Magazine article Tikkun

Attacks from the Left

Magazine article Tikkun

Attacks from the Left

Article excerpt

Alexander Cockburn, a columnist for The Nation, published vicious attacks on the politics of meaning in The Los Angeles Times on December 14, 1995 and The Nation, on December 25, 1995. Decrying what he sees as the "hot air" of calling for "institutions that tend toward the creation of loving and caring human beings," insisting that the only motive for the whole enterprise must be that Michael Lerner "hopes to recoup his glory days when Hillary Rodham Clinton informed him that his politics of meaning were indeed what a distraught world was searching for," Cockburn went on to repeat the Marxist reductionism that has led the Left to isolation and irrelevance. "Most people aren't looking for a paradigm shift in ethics and meaning,' Cockburn insisted (without any reference to how he knows what most people are looking for). "They're looking for a secure job at wages sufficient to keep them and their families alive, on a diet other than Fritos and soda."

We heard these same words, almost verbatim, from one of Democratic presidential candidate Michael Dukakis's speechwriters, just as we've heard it from one Marxist after another. What the Left never asks is, "If that is what people want, why haven't voters been responding to the liberal and social-democratic agenda of the Democrats and the labor movement that have promised to deliver precisely this" Or, if the Left claims that liberals and the unions lost people's confidence by failing to deliver on these economic wants, why didn't people move further to the Left? It is precisely because people don't respond to the agenda that the Left continues to intone with religious intensity that we began our research some twenty years ago, doing what Cockburn and his ilk never dreamt of doing, namely actually talking to and listening to working Americans. It was from that research that we discovered that for many middle-income Americans, economics was not the only or even the most important issue in their lives.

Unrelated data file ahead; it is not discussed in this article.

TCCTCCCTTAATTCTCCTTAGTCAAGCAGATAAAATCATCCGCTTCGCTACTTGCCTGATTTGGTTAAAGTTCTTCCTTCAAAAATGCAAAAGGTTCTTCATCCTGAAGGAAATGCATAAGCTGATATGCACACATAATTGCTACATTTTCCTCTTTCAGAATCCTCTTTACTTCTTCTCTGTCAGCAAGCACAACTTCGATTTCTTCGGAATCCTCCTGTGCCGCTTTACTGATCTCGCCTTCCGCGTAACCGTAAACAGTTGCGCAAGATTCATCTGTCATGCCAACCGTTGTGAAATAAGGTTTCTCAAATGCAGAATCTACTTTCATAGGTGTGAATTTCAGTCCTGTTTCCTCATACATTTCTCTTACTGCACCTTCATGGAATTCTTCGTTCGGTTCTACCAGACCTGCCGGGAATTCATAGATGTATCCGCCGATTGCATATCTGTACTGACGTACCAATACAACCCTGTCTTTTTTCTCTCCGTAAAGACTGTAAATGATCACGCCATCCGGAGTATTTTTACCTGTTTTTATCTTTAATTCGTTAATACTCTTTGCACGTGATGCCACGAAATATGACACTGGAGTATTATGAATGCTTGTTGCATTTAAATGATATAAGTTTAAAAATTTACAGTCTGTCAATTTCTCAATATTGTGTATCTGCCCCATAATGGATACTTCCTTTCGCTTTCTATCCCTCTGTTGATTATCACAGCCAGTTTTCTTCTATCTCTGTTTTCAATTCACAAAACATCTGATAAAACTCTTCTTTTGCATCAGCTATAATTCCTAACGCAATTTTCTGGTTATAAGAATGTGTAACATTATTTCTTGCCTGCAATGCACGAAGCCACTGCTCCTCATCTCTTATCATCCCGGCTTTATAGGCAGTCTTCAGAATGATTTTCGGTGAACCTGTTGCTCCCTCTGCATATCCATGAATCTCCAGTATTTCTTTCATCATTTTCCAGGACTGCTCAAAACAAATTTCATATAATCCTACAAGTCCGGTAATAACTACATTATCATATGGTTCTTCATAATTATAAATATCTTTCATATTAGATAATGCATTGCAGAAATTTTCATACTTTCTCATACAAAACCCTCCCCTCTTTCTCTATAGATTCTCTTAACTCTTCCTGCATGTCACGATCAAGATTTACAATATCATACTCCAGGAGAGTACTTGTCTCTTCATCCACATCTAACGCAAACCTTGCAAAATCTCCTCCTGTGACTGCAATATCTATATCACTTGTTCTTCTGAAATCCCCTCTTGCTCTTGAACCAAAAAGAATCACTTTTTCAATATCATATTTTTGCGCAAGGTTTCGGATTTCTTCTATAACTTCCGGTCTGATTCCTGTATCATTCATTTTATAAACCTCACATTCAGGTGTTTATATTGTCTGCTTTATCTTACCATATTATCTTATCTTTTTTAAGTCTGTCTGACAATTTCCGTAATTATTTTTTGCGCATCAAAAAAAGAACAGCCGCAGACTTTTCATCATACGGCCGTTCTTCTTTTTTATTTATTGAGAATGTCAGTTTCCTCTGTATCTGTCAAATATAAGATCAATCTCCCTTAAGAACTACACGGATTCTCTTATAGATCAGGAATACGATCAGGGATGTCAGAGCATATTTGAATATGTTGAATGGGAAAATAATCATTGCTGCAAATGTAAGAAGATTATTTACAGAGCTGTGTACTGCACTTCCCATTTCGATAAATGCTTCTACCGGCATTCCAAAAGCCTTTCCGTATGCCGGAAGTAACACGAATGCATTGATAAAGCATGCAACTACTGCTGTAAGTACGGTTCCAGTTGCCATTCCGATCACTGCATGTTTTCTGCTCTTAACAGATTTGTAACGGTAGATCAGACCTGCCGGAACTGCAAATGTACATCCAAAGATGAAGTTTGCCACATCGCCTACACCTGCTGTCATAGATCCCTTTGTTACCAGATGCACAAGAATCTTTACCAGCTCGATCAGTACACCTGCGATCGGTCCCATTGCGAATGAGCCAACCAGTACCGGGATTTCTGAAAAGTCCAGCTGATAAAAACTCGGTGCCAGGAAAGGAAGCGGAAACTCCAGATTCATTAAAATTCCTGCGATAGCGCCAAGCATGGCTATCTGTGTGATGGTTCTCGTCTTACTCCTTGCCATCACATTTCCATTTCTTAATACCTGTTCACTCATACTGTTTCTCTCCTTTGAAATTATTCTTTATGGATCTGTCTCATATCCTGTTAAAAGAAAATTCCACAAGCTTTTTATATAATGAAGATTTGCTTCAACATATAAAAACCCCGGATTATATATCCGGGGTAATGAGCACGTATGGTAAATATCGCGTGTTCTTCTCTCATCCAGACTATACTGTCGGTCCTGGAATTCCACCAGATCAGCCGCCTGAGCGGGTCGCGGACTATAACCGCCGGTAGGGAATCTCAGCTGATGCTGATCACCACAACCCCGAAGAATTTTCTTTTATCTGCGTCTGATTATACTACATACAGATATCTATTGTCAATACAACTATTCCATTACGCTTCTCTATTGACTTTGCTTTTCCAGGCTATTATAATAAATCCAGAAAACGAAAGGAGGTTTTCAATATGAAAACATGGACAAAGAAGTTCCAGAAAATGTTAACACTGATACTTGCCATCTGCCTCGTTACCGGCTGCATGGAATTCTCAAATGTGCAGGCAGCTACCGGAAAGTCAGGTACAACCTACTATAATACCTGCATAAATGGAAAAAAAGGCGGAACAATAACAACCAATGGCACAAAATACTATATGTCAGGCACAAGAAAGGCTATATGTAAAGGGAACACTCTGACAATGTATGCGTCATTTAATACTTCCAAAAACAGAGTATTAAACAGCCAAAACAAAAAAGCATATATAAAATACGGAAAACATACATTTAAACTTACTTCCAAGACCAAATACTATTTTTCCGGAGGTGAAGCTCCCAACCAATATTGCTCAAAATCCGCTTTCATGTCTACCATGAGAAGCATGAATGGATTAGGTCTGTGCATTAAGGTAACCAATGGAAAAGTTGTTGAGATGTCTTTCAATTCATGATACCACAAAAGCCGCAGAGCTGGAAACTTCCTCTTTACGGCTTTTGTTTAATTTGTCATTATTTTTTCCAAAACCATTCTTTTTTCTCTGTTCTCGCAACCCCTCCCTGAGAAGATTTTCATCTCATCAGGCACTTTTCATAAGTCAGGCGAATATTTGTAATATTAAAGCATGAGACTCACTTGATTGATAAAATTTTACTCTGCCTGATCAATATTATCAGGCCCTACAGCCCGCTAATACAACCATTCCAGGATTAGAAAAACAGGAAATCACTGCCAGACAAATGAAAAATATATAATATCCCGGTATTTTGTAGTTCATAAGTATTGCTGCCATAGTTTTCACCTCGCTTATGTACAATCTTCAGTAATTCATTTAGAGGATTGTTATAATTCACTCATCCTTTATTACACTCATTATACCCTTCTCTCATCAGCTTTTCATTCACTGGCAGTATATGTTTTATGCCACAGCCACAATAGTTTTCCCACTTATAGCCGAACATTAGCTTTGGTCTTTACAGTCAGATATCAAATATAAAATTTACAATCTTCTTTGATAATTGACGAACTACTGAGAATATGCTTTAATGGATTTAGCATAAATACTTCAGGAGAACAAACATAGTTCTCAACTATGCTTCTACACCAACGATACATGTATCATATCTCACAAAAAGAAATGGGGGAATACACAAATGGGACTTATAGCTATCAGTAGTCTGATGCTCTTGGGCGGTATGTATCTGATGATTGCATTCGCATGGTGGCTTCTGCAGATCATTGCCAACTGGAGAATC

If Cockburn bothered to read TIKKUN he would know that economic fears are hardly ignored by a politics of meaning. We are as acutely aware of the threats posed by globalization and economic downsizing as he. …

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